Alaska hosted the Northern Edge 21 exercise, which was attended by members of all types of American armed forces - the US Army, Navy, Air Force and Marine Corps. During the exercise, the capabilities of the B-52 Stratofortress bomber were tested. The plane simulated a hypersonic missile strike using data from sensors located 1000 nautical miles (1852 km) away.
Note that the Boeing B-52 Stratofortress is an American strategic bomber that has been in service with the US Air Force for over 60 years. The United States currently has 70 B-52Hs. In total, more than 740 such bombers were produced.
Most of the B-52s of the US Air Force are based in Louisiana at Barksdale AFB. It is home to the 2nd Bomber Wing as part of the 11th, 20th and 96th Bomber Squadrons, the 307th Bomber Wing of the US Air Force Reserve Command as part of the 93rd and 343rd Bomber Squadrons, and the 49th Test Squadron. air squadron and 340th armory squadron. Also, B-52 bombers are based at Minot Air Force Base in North Dakota and at Edwards Air Force Base in California.
As part of the All-Domain Operations Capability experiment, the B-52 took off from Barksdale Air Force Base in Louisiana and headed north towards Alaska. On the way, the bomber received guidance data from sensors located at the Elmendorf-Richardson base in southern Alaska. No details on the type of sensors used have been reported yet.
Further, the bomber successfully simulated a missile strike from a distance of 600 nautical miles with an AGM-183 ARRW rocket. The US Air Force noted that the demonstration was successful and showed the entire chain of use of hypersonic weapons.
As a reminder, Lockheed Martin's ARRW is a hypersonic missile currently undergoing testing. In April 2021, the first tests of the rocket in free flight mode failed due to technical problems. Now the US Air Force is waiting for further tests of a hypersonic missile until 2022 and expects that the ARRW will become the first hypersonic weapon in service with the American military aviation.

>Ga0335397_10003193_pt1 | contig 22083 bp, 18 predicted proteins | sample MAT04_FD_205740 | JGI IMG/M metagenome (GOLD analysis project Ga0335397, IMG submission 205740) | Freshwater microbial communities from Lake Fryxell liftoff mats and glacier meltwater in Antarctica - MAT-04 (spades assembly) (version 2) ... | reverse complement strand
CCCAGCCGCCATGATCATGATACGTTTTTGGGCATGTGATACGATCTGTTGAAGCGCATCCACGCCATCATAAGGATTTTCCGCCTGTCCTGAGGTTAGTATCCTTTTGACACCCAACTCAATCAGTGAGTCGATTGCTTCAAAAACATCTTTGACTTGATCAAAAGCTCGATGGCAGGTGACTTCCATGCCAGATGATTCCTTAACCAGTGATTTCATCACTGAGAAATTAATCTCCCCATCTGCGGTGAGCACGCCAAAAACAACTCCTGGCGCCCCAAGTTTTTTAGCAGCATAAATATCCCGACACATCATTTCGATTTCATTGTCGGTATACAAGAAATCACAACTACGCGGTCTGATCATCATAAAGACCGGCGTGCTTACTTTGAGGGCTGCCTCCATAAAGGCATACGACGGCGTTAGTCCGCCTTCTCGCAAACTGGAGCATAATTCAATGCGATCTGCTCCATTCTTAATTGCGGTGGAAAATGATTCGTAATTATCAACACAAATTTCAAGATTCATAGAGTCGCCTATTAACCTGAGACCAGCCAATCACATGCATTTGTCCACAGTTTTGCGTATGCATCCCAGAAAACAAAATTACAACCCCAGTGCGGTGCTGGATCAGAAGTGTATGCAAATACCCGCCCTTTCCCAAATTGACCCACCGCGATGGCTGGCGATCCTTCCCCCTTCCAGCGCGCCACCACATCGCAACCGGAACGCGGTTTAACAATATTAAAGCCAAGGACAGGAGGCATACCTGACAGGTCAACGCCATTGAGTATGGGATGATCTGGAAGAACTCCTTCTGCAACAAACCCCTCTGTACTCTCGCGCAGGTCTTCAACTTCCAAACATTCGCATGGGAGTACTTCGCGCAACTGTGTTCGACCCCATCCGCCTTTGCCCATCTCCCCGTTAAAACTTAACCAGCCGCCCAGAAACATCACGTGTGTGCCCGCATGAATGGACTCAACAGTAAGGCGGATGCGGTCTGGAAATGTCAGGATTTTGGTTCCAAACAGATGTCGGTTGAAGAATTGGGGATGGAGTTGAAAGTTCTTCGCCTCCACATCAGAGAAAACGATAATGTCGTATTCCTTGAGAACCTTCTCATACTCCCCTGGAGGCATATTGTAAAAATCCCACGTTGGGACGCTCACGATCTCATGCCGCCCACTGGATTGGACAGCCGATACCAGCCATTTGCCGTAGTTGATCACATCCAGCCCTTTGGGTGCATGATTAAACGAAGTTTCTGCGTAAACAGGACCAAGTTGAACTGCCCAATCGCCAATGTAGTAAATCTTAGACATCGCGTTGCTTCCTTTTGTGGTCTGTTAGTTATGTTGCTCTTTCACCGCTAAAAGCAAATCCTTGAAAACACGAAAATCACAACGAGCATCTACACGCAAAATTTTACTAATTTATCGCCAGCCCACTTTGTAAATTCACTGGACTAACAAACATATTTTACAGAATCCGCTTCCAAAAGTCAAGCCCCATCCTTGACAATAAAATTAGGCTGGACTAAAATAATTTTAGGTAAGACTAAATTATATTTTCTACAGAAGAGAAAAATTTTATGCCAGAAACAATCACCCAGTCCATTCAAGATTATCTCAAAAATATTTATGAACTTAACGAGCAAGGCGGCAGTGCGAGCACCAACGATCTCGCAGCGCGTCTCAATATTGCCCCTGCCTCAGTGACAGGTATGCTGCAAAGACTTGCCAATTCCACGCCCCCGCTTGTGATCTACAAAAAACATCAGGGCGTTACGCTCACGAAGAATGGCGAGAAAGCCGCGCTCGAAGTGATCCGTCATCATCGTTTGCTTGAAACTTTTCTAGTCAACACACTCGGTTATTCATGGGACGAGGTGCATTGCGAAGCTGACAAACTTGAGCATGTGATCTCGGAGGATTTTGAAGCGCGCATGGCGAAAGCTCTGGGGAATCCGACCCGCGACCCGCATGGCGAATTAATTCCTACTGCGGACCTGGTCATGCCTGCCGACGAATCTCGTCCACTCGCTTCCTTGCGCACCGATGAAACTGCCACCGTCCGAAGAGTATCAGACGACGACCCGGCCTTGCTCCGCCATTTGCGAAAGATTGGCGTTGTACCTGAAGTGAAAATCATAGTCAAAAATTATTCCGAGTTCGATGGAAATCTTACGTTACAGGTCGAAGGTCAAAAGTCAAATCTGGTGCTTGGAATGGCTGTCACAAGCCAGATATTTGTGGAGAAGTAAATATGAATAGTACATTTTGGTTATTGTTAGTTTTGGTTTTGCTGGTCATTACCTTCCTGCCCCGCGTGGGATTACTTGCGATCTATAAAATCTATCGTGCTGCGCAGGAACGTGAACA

Demonstration of the ability to detect a target and aim at a hypersonic missile at a long distance is of great importance in the process of testing the potential of hypersonic weapons. Also of great interest for increasing the combat capabilities of American aviation was the development of joint actions of various aircraft and sensors as part of the formation of a unified control system on the battlefield.
According to the deputy commander of the 53rd test control group, Lieutenant Colonel Joe Little, the American military was able to test the capabilities of data transmission channels, the quality of feedback with aircraft in the air.
After simulating a missile launch, the B-52 bomber headed for Barksdale and landed at the base 13 hours after the start of the flight. American military journalist Garrett Reim writes that as part of the new Dynamic Force Employment strategy, American aviation is organizing surprise flights of bombers from US air bases to anywhere in the world as soon as possible.
According to the US Air Force Command, such a strategy, which is notable for its unpredictability and promptness, could keep such potential adversaries of the United States as China and the Russian Federation in constant tension.